Pinay in Taiwan jumps from building to escape rape, murder attempt
A FILIPINA caregiver in Taiwan was forced to jump from the window of a second floor apartment to escape attempted rape and murder by her employer.
Eden Abarientos, a 43-year-old caregiver from Taiwan, suffered broken bones and severe injuries after she jumped from her employer’s window at 1:00 in the morning of September 9.
Abarientos arrived in Taiwan last August 31. When she arrived, she immediately experienced sexual harassment from her employer Chang Chiung-Liang.
In her sworn affidavit submitted to Migrante International, Abarientos said that her employer touched her breasts and private parts while she worked in the kitchen. “Araw-araw po ginagawa sa akin, halos oras-oras. Sinabihan ako ng amo ko na pumunta sa kwarto niya pero hindi ako pumayag. Bibigyan daw ako ng pera, sabi ko ayaw ko.”
Abarientos lasted for a week in her employer’s house before she decided to escape because she heard her employers talking about killing her. “Narinig ko na papatayin nila ako at ilalagay sa plastik.”
“Noong gabi ng September 8, nagluto ako ng hapunan, ako ang huling kumain. Nilagyan nila ng gamot ‘yung pagkain ko. Naramdaman ko na nanunuyo ang aking bibig, walang laway. Ang ginawa ko, uminom ako ng asukal na tinunaw sa kalahating basong tubig na mainit. Tapos tumalon na ako,” she said.
She was found by the police at 6:00 in the morning. Taiwanese police brought her to the hospital. It was also the police that called her agency in Taiwan.
A certain Mrs. Chiu, representative of her agency, went to the hospital and promised to pay for her hospital bills. “Sinabihan ako na pumirma ng statement na katunayang wala akong habol sa employer ko pag-uwi ko sa Pilipinas at kung hindi ay papatayin daw ako kinabukasan. Isang Chinese, isang Pinay at iyong anak ng amo ko ang humarap sa agency at sa MECO.” The MECO (Manila Economic and Cultural Office) is the de facto Philippine embassy in Taiwan.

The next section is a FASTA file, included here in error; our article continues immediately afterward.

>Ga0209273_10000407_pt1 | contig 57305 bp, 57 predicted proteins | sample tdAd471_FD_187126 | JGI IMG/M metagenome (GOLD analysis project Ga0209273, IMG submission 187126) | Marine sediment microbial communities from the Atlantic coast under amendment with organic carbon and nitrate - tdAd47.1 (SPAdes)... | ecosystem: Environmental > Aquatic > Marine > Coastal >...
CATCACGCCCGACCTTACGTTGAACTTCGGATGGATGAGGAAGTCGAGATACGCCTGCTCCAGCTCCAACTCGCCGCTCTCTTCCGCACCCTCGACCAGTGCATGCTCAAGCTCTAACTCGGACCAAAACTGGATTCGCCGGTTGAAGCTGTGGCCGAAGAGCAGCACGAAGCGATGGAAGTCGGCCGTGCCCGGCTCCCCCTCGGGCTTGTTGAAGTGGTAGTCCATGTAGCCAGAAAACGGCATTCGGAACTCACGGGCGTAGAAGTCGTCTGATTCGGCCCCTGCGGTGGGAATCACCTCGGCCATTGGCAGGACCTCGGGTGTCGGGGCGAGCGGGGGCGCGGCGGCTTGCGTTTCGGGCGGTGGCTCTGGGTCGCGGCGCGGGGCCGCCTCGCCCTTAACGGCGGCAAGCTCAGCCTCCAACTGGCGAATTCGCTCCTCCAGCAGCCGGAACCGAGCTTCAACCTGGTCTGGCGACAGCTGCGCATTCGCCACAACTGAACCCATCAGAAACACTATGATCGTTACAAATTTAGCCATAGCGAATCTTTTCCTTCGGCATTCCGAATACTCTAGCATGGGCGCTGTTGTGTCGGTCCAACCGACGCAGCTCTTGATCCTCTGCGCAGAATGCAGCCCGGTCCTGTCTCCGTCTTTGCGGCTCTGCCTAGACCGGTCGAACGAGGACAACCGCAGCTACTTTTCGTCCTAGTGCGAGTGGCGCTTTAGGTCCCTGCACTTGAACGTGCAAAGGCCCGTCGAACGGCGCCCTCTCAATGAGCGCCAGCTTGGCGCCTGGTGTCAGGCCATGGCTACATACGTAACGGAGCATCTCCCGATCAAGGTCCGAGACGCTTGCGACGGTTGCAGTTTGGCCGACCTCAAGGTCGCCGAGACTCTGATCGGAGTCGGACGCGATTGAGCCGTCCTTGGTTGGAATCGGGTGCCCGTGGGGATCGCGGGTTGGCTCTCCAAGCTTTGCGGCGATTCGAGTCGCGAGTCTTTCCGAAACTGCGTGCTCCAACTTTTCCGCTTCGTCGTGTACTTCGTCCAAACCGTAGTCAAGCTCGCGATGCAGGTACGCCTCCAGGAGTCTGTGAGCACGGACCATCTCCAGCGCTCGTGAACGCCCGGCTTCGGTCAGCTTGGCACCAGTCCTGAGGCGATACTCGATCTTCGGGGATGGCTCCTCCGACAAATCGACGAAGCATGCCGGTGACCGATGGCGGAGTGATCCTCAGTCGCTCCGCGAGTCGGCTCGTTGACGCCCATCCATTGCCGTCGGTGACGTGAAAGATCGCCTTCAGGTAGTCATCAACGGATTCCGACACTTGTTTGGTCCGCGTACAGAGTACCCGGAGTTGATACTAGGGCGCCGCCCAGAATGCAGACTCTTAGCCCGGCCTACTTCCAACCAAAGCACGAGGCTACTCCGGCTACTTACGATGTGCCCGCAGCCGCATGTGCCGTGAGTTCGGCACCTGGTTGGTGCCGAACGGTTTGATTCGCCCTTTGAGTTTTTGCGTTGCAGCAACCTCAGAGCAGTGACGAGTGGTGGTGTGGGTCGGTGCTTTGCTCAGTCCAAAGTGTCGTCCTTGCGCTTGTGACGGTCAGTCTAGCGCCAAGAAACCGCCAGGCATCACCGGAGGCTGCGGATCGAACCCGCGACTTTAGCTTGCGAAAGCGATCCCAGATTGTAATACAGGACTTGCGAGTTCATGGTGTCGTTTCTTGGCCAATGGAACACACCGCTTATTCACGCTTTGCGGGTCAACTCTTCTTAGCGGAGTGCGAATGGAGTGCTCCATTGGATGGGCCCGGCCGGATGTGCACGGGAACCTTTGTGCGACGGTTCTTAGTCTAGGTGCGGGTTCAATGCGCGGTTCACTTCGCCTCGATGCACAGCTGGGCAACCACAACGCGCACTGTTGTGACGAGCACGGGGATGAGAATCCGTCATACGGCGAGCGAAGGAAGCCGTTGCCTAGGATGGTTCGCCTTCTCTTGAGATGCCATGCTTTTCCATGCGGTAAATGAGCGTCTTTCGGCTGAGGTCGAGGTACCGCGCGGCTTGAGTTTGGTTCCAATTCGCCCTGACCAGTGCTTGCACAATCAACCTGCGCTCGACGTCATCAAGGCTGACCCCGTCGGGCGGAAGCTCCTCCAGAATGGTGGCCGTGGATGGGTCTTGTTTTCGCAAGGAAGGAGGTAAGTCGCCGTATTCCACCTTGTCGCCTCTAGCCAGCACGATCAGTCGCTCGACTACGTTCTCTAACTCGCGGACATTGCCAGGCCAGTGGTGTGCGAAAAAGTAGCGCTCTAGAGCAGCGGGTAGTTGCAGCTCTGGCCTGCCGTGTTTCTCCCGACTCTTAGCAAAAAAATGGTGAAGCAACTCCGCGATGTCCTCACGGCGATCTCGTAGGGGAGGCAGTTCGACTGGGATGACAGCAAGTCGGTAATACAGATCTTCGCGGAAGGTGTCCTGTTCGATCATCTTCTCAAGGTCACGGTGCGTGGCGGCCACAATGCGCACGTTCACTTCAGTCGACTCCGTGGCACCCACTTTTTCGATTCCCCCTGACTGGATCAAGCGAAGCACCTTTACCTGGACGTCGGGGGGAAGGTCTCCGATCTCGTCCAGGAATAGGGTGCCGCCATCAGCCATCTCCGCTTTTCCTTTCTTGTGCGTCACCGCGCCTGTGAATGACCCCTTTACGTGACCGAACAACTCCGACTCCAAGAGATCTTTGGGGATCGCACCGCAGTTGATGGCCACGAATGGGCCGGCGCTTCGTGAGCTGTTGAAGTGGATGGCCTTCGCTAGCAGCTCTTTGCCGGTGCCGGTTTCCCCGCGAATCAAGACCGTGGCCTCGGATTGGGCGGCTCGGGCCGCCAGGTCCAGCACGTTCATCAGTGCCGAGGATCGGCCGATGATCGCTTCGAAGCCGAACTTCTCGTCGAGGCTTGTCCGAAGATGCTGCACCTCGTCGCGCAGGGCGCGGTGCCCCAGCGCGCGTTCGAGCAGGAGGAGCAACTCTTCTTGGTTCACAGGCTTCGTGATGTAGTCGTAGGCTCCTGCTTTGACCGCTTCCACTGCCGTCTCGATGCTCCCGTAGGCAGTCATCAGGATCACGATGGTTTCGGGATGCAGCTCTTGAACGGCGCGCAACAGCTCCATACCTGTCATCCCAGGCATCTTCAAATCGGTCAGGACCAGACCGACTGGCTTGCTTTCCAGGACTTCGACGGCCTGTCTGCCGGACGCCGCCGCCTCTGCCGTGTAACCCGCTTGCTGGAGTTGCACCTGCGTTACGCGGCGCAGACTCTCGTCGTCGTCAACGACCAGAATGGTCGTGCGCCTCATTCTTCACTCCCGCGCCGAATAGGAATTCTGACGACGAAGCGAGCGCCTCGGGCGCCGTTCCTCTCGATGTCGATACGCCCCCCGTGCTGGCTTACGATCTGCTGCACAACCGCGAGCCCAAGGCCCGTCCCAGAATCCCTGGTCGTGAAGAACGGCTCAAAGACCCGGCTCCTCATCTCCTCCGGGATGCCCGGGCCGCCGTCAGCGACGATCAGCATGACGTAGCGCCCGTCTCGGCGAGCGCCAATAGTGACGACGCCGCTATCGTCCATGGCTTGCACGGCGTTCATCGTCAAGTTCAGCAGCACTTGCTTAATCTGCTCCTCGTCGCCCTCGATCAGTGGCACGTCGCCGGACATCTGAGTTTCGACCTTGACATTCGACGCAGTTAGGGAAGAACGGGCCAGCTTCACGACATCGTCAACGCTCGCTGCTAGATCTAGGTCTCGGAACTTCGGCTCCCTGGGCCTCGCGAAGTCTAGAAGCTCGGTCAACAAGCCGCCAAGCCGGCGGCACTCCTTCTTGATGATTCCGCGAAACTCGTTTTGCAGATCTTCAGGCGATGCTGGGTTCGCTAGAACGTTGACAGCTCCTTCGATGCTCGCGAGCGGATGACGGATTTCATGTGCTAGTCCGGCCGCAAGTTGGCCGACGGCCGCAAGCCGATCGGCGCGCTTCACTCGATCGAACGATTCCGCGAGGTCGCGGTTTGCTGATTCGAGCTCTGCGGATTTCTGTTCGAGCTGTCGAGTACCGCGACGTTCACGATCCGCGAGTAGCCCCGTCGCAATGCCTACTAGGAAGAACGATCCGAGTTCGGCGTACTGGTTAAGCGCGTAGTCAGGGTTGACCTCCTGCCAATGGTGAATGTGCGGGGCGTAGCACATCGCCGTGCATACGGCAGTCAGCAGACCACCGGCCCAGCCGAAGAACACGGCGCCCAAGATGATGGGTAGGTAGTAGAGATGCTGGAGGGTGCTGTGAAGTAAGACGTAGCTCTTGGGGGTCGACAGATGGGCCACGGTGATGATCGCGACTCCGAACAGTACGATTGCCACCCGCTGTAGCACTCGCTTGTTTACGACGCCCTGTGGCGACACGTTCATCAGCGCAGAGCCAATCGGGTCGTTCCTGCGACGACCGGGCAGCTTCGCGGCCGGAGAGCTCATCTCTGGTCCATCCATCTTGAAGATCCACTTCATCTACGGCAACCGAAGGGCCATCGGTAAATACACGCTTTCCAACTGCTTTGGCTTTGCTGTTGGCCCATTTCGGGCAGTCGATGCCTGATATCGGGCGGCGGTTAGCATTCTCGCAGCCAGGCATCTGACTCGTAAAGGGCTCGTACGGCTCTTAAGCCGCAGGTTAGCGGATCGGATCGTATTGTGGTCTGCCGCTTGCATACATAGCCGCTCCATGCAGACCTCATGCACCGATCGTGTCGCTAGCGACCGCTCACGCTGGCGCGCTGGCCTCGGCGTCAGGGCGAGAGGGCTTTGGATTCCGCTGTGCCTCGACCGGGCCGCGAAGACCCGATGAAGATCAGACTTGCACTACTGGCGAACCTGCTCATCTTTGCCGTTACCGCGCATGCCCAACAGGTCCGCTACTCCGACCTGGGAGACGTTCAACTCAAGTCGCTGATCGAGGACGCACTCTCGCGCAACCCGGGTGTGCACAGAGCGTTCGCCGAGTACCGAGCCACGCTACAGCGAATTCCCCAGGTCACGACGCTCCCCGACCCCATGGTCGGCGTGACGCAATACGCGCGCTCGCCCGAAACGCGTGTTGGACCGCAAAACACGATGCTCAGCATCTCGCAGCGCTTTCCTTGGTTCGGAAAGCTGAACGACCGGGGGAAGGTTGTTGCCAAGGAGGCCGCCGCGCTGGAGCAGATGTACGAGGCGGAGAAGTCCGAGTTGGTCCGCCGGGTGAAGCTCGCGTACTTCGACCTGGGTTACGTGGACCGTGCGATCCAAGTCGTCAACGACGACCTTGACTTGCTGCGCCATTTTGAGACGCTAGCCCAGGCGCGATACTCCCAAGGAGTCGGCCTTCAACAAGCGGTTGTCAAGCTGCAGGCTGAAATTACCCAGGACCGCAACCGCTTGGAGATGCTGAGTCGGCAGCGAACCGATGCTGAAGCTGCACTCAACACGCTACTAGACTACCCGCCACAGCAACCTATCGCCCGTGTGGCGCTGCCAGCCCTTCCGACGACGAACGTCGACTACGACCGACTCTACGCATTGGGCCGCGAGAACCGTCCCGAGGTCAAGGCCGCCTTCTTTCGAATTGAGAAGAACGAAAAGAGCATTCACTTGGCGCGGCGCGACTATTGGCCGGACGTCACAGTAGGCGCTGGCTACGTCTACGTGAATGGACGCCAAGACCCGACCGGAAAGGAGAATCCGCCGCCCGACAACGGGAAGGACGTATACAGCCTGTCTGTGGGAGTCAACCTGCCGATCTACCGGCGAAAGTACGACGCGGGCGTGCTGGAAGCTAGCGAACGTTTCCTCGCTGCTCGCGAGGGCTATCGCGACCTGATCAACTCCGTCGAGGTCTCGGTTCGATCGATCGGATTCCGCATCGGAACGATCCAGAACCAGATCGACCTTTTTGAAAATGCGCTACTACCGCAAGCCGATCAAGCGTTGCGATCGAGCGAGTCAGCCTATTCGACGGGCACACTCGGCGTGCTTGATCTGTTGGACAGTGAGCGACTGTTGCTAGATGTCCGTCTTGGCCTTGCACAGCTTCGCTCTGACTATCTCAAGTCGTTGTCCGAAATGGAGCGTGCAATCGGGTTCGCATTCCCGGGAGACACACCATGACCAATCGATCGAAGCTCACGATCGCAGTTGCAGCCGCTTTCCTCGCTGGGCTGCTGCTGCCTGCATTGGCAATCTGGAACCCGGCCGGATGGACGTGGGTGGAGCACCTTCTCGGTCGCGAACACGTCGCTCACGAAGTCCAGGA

Abarientos said that she got no help from the embassy and from OWWA (Overseas Workers Welfare Administration) officials in Taiwan. Her week’s worth of work was unpaid.
“Walang assistance mula sa OWWA o sa DFA. Ang agency ang nagbayad ng ticket ko. Asawa ko ang sumundo sa akin. Hanggang pag-uwi ko rito ay walang tulong ang ating gobyerno.” Abarientos was repatriated last October 5.
According to Gina Esguerra, Migrante International secretary-general, Abarientos’ case is one of the many cases of violence against women migrant workers.
“On November 25, the International Day for the Elimination of Violence against Women and Children, we will call for justice for Abarientos and others like her who were victimized not only by perpetrators but also by government neglect and the circumstances that forced them to vulnerability and injustice,” Esguerra said.
She added the violence against women migrant workers and children will be one of the highlights in the witness testimonies for the upcoming International Migrants’ Tribunal.
The International Migrants’ Tribunal will be held on November 28-29 at the University of the Philippines in Diliman. It is organized by the International League of Peoples’ Struggles (ILPS), International Migrants’ Alliance (IMA) and the International Women’s Alliance (IWA).
The Tribunal will put on trial the Global Forum on Migrantion and Development (GFMD) as it is being facilitated by sending and receiving countries, including the Philippines. It is expected to be attended by judges and witnesses from different parts of the world.
One of the judges will be renowned theatre actress and women’s rights advocate Monique Wilson. The head judge will be Niikura Osamu, president of the Japan Lawyers International Solidarity Association (JALISA), a member organization of the International Association of Democratic Lawyers (IADL).
Migrante International and other migrants’ groups and advocate organizations will be witnesses to talk about the intensification of labor export in migrant-sending and receiving countries and its adverse effects on migrant workers.